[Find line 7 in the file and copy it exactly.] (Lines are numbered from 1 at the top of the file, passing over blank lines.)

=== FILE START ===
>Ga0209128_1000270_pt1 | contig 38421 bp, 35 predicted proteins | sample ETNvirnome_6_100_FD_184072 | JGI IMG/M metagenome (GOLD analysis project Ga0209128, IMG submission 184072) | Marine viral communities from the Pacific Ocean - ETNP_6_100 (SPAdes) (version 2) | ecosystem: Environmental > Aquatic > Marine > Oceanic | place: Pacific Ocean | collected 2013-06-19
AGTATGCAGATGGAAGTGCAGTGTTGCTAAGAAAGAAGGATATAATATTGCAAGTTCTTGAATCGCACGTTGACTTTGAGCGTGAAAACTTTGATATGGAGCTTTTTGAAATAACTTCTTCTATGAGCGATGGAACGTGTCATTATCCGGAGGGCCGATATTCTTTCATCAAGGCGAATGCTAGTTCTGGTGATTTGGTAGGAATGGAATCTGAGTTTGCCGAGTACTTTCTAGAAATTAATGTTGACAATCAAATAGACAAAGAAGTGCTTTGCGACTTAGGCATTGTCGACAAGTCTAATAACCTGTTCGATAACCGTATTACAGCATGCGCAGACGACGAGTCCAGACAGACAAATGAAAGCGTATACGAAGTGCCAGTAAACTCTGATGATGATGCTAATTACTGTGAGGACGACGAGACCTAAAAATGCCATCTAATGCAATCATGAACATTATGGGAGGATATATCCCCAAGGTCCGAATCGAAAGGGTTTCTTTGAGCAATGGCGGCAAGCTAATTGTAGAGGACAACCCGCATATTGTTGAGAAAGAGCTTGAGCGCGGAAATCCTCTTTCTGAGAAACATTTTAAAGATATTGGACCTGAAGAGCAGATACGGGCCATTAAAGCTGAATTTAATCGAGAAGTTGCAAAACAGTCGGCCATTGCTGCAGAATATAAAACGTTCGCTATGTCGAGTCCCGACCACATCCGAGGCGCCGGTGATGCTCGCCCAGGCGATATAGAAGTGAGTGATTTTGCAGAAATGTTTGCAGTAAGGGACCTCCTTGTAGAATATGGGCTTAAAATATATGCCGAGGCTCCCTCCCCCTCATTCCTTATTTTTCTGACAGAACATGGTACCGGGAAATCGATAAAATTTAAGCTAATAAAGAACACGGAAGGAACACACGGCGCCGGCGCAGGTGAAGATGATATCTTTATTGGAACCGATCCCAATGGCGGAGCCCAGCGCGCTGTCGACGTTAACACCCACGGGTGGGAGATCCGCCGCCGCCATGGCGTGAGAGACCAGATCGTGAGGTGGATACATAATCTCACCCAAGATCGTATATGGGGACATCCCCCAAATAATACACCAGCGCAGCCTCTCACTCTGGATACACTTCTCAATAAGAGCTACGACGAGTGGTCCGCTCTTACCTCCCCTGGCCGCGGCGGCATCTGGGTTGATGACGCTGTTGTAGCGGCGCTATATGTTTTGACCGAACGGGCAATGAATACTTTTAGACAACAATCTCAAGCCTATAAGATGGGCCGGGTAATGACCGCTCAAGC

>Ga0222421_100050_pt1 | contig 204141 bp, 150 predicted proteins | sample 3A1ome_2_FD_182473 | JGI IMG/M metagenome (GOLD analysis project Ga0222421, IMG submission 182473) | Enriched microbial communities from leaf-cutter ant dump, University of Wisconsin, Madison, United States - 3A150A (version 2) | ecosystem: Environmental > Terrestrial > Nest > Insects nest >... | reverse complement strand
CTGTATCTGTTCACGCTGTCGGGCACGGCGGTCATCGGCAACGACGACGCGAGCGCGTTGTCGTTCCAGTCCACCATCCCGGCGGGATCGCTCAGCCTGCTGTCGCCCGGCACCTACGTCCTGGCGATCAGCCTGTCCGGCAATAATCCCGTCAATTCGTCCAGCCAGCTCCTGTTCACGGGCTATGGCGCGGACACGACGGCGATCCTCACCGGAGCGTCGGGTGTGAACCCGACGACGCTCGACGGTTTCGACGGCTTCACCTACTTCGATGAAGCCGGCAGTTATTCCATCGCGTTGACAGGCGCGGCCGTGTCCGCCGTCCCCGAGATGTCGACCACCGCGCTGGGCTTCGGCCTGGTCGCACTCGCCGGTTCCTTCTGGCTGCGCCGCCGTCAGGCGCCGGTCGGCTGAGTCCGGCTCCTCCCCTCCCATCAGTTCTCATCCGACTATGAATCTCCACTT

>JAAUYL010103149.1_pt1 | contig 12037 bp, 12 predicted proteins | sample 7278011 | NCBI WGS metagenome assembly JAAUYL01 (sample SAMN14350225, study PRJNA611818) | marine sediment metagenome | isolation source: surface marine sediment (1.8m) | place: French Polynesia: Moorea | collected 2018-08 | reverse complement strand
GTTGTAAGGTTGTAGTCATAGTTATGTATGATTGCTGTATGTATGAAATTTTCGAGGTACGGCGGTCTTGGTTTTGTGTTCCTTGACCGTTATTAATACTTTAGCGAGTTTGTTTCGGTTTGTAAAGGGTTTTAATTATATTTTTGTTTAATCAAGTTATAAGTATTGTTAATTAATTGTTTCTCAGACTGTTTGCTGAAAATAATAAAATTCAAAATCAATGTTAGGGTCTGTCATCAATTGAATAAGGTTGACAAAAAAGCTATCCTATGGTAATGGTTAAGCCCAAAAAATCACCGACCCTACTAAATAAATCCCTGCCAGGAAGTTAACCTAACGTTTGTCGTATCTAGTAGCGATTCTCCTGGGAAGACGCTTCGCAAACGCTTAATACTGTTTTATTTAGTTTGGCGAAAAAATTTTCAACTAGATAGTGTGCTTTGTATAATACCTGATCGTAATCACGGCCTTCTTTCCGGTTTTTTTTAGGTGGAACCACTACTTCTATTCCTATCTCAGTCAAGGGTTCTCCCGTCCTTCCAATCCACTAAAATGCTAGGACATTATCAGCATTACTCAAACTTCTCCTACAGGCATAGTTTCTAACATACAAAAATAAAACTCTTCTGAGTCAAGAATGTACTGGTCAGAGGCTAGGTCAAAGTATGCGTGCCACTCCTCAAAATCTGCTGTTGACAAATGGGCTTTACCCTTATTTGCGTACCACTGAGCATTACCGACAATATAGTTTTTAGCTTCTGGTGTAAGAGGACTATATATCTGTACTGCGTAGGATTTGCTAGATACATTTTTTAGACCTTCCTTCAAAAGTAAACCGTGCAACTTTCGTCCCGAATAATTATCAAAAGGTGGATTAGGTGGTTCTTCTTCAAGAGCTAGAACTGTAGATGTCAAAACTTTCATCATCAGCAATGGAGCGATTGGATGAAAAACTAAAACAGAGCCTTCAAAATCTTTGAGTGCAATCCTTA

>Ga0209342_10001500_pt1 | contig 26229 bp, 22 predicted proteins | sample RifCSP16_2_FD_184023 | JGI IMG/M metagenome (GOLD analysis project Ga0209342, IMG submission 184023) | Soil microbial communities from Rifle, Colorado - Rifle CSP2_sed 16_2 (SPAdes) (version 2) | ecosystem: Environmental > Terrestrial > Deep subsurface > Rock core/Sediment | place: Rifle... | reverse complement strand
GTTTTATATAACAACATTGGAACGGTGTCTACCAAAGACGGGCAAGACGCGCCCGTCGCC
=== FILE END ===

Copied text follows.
>Ga0209342_10001500_pt1 | contig 26229 bp, 22 predicted proteins | sample RifCSP16_2_FD_184023 | JGI IMG/M metagenome (GOLD analysis project Ga0209342, IMG submission 184023) | Soil microbial communities from Rifle, Colorado - Rifle CSP2_sed 16_2 (SPAdes) (version 2) | ecosystem: Environmental > Terrestrial > Deep subsurface > Rock core/Sediment | place: Rifle... | reverse complement strand